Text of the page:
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Let them cheat!

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Abstract

We consider the problem of fairly allocating a bundle of infinitely divisible commodities among a group of agents with "classical" preferences. We propose to measure an agent's "sacrifice" at an allocation by the size of the set of feasible bundles that the agent prefers to her consumption. As a solution, we select the allocations at which sacrifices are equal across agents and this common sacrifice is minimal. We then turn to the manipulability of this solution. In the tradition of Hurwicz (1972, Decision and Organization, U. Minnesota Press), we identify the equilibrium allocations of the manipulation game associated with this solution when all commodities are normal: (i) for each preference profile, each equal-division constrained Walrasian allocation is an equilibrium allocation; (ii) conversely, each equilibrium allocation is equal-division constrained Walrasian. (iii) Furthermore, we show that if normality of goods is dropped, then equilibrium allocations may not be efficient.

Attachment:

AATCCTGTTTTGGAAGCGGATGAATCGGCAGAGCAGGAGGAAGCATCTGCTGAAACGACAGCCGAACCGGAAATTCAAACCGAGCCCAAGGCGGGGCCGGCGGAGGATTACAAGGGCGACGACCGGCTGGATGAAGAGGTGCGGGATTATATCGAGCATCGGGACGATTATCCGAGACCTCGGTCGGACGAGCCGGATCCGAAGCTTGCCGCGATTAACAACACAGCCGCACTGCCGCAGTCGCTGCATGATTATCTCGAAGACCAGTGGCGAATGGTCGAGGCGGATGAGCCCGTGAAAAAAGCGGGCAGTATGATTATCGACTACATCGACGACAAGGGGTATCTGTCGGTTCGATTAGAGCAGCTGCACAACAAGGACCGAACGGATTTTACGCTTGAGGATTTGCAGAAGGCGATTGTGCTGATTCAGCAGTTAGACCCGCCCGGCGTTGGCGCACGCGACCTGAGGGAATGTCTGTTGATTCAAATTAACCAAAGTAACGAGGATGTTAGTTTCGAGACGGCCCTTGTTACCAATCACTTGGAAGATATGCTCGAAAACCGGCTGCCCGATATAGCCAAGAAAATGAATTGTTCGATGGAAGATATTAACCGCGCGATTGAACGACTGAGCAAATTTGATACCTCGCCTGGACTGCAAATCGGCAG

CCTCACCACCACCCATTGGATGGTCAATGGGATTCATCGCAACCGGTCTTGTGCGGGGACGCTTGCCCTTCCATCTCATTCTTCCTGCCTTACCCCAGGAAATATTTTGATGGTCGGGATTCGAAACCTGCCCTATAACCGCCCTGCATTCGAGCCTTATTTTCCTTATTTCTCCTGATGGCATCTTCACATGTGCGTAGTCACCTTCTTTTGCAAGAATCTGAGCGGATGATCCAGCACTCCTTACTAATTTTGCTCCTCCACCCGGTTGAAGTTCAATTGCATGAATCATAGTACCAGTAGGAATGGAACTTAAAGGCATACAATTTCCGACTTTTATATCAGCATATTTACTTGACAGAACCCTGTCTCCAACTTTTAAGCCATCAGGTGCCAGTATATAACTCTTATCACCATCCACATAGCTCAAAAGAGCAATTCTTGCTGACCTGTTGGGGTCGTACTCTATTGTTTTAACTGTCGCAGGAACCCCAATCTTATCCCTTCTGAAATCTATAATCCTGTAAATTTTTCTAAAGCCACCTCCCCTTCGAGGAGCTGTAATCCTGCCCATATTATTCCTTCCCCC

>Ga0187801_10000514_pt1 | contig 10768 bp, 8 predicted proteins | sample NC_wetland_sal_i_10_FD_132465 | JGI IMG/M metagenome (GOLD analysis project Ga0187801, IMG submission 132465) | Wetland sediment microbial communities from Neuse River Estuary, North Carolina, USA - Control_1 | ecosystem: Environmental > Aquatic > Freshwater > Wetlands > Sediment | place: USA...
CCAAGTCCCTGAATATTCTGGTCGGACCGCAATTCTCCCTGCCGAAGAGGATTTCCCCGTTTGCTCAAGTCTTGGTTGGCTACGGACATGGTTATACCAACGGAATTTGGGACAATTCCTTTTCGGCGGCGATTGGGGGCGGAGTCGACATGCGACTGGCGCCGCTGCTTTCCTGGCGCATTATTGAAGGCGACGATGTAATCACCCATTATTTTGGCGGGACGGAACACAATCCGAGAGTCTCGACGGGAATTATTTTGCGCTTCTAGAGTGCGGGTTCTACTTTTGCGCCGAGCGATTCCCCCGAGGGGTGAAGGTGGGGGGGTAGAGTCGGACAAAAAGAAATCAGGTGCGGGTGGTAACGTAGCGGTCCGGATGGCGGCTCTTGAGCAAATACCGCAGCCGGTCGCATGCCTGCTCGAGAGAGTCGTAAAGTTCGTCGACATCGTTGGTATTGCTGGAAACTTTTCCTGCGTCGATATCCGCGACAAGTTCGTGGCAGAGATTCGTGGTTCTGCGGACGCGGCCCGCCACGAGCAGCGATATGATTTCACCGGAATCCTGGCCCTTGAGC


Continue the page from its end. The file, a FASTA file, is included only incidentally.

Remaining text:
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  • Rodrigo Velez & William Thomson, 2009. "Let them cheat!," RCER Working Papers 552, University of Rochester - Center for Economic Research (RCER).
  • Handle: RePEc:roc:rocher:552
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    Cited by:

    1. Rodrigo A. Velez, 2017. "Equitable rent division," Working Papers 20170818-001, Texas A&M University, Department of Economics.
    2. JU, Biung-Ghi & MORENO-TERNERO, Juan, 2014. "Fair allocation of disputed properties," CORE Discussion Papers 2014024, Université catholique de Louvain, Center for Operations Research and Econometrics (CORE).
    3. Velez, Rodrigo A., 2015. "Sincere and sophisticated players in an equal-income market," Journal of Economic Theory, Elsevier, vol. 157(C), pages 1114-1129.
    4. Fujinaka, Yuji & Wakayama, Takuma, 2015. "Maximal manipulation of envy-free solutions in economies with indivisible goods and money," Journal of Economic Theory, Elsevier, vol. 158(PA), pages 165-185.

    More about this item

    Keywords

    equal-sacrifice rule; manipulation game; equal-division Walrasian solution.;

    JEL classification:

    • C72 - Mathematical and Quantitative Methods - - Game Theory and Bargaining Theory - - - Noncooperative Games
    • D63 - Microeconomics - - Welfare Economics - - - Equity, Justice, Inequality, and Other Normative Criteria and Measurement

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